If you had to go to court for a major lawsuit or for a legal situation that could affect the rest of your life, would you represent yourself in court? As the old saying goes, a man who “represents himself has a fool for a lawyer.”
The same can be said when you reach a crisis in a relationship. Being independent is a sign of strength, but only to a certain point. Too much independence can be more damaging than empowering. And leaning heavily on your closest friends for emotional support will only cause them to feel awkward around you.
Employing expert support in times of crisis is not a sign of weakness; it is a sign of intelligence. When we are standing hip deep in a problem, it is rare for us to be able to view it objectively after all.
Here’s help navigating the financial dangers of divorce so you’ll reach safe harbour: a financially sound future.
By Diana Shepherd, CDFA™
While you were married, you and your spouse were co-owners of the “business” called your marriage. Like any business owners, you accumulated both assets and liabilities. Maybe you bought a house, a car, a cottage, some furniture. One or both of you earned income, maybe put some money aside for retirement. In addition to mortgage and car loans, you might also have accumulated some credit-card debt. Maybe one or both of you had a bad year – you got sick, or your spouse was laid off – and your financial troubles were the final straw in an already troubled relationship.
Business Owners…. Take Heed...
Sad but true, not everyone comes out equal in a Separation or Divorce. WHY? We don’t know what we don’t know!! and we don't do what we should do.
As humans, we procrastinate and think "That will never happen to ME!" As a business owner, have you taken the time to do a Shareholders Agreement?, Buy-Sell or even a simple contract between you and your partner/spouse? Yes even if they are not involved in the business. If not, WHY NOT?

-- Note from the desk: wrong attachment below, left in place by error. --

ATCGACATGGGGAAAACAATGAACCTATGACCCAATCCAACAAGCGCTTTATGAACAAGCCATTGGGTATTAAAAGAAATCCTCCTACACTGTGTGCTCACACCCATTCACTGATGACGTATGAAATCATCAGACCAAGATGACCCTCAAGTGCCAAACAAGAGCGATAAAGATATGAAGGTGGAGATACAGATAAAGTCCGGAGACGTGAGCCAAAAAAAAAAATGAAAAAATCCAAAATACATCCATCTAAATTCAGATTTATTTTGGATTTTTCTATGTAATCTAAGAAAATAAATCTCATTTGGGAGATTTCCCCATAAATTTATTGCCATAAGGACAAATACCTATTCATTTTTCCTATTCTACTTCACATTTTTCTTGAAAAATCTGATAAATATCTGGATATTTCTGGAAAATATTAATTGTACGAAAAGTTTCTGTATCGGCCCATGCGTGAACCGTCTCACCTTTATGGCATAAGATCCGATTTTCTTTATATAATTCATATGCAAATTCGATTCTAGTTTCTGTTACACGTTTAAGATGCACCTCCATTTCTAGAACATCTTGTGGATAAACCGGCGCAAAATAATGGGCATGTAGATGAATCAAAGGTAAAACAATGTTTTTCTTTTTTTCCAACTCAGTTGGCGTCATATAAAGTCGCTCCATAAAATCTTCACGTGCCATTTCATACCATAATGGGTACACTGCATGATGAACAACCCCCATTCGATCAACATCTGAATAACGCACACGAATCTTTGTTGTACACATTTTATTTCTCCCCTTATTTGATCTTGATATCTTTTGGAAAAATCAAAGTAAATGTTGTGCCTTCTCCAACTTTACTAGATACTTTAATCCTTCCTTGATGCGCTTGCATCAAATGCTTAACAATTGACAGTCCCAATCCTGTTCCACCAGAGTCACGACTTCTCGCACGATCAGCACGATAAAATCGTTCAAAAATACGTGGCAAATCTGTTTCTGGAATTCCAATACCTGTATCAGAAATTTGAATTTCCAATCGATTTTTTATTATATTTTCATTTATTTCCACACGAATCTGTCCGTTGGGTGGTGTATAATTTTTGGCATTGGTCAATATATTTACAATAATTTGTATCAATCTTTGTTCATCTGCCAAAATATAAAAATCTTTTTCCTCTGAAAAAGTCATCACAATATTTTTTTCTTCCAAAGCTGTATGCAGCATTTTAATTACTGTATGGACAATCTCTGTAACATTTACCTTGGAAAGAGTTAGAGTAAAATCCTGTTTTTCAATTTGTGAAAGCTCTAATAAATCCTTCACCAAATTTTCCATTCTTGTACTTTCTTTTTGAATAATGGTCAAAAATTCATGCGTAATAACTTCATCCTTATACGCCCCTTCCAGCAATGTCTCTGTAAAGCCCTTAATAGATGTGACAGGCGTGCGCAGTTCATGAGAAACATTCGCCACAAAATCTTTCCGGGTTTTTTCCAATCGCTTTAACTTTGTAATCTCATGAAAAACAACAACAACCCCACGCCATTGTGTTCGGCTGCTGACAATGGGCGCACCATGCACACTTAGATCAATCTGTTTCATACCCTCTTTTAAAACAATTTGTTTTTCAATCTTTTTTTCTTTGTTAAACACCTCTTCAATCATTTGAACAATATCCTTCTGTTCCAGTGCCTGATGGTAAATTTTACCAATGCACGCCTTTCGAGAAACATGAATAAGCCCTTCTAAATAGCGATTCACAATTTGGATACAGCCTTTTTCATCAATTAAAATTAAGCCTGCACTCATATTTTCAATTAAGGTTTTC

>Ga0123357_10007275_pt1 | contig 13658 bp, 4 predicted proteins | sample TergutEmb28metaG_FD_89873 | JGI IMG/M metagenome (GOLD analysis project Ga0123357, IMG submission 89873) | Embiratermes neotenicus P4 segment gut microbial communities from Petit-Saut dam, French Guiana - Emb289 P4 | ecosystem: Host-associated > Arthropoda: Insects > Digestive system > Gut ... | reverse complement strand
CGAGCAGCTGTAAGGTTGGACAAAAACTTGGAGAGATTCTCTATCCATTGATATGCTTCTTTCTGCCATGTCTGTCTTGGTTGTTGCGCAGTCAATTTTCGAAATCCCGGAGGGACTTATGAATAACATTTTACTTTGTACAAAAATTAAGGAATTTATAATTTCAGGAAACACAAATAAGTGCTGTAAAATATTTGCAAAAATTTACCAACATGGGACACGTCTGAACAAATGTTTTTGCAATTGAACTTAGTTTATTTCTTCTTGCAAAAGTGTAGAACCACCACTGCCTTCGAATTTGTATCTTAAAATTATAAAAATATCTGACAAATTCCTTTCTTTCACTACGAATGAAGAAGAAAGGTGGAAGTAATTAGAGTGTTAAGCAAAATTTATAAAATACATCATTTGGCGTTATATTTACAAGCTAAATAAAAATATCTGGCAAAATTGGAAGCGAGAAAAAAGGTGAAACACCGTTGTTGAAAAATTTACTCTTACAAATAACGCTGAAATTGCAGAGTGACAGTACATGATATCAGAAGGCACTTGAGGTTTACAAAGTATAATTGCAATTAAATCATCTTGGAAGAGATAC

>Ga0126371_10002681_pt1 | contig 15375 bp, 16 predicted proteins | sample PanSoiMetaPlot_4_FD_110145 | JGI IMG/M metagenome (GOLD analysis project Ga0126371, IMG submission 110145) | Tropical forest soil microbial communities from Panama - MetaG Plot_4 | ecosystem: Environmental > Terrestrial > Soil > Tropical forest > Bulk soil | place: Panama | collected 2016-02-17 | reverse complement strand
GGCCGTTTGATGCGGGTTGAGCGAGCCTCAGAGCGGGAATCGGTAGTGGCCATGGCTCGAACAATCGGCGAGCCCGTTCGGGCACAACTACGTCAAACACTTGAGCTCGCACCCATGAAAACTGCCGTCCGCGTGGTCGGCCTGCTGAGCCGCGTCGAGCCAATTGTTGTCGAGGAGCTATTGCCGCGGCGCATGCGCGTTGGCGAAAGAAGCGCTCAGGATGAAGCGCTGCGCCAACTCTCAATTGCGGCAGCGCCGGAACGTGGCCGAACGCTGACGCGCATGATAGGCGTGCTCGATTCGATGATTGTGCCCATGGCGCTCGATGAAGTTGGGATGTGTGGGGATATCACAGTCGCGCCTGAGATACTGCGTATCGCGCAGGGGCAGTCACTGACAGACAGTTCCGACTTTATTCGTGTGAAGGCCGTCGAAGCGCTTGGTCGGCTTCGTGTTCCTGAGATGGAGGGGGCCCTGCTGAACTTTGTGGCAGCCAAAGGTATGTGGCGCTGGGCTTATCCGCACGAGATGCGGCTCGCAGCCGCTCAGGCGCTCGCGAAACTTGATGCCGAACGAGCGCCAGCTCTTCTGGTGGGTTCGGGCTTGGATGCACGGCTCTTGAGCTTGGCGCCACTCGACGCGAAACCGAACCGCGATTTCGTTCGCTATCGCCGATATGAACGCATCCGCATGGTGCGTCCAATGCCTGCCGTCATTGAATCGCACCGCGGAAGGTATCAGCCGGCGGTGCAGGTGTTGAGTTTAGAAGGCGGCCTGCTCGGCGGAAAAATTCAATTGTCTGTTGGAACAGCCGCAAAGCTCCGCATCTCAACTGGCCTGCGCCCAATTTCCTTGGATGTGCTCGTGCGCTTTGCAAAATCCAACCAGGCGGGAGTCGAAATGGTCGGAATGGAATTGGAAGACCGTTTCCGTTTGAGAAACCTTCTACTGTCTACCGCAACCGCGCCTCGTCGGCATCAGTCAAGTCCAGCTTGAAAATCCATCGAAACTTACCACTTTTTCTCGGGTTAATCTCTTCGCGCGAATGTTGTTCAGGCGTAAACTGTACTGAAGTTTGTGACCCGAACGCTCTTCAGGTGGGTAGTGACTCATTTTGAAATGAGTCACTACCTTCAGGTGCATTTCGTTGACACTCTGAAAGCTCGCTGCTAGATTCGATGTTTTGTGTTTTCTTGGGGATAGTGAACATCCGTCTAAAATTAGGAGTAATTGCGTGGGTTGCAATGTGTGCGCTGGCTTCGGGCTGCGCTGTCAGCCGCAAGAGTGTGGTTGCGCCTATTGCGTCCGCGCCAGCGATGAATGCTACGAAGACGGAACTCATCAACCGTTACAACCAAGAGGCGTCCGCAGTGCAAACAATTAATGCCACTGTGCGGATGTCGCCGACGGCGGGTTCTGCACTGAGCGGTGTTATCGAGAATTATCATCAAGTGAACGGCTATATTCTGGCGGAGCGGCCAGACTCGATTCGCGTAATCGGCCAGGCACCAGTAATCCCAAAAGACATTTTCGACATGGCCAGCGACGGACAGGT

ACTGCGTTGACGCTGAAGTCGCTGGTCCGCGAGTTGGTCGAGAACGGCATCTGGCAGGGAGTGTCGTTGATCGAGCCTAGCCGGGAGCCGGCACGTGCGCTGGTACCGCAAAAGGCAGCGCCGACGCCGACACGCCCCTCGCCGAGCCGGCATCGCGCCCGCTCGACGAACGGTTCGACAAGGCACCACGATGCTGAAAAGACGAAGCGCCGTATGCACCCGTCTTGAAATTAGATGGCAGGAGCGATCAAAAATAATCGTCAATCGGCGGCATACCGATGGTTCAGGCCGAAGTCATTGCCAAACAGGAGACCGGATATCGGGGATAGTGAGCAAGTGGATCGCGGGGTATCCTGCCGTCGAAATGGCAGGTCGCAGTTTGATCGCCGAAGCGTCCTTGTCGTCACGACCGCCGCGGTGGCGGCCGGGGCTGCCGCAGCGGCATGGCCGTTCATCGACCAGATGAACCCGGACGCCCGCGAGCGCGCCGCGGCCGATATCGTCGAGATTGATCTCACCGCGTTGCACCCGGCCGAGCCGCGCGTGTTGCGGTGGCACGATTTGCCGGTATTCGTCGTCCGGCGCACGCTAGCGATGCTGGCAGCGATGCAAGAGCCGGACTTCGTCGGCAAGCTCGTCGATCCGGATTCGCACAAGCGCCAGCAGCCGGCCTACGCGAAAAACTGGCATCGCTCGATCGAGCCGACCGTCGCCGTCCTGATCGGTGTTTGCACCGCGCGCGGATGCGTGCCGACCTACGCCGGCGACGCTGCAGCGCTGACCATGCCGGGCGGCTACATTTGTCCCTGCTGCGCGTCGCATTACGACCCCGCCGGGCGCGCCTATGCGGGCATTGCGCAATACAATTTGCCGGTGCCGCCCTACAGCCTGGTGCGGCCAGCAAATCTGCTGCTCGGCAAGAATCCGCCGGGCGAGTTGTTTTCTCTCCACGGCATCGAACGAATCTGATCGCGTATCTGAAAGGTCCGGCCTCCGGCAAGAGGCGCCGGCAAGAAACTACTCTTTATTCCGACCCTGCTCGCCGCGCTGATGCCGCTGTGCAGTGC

Saying Goodbye to the Emotional Baggage
Divorce or the end of a long term relationship can be a traumatic experience, whether you are the initiator or the one being left. Even though we may have gone through a lot of emotional turmoil on the way to the break up, that doesn’t mean we are by any means complete emotionally just because we have left the relationship. We carry with us the baggage of unresolved issues. If we don’t find a way to unpack those bags and sort through what we want to keep and what we need to discard they will adversely affect us in the future, whether we get into a new relationship or not.
The quicker you can achieve these things, the sooner you can start your new life. Long wranglings over who gets the cat or that cheap dining set are debilitating – and costly. The reality of starting over means you are unlikely to maintain the same standard of living you had before the divorce. It’s far better to understand going into the legal process what the likely outcomes are right from the start so you can make informed choices along the way.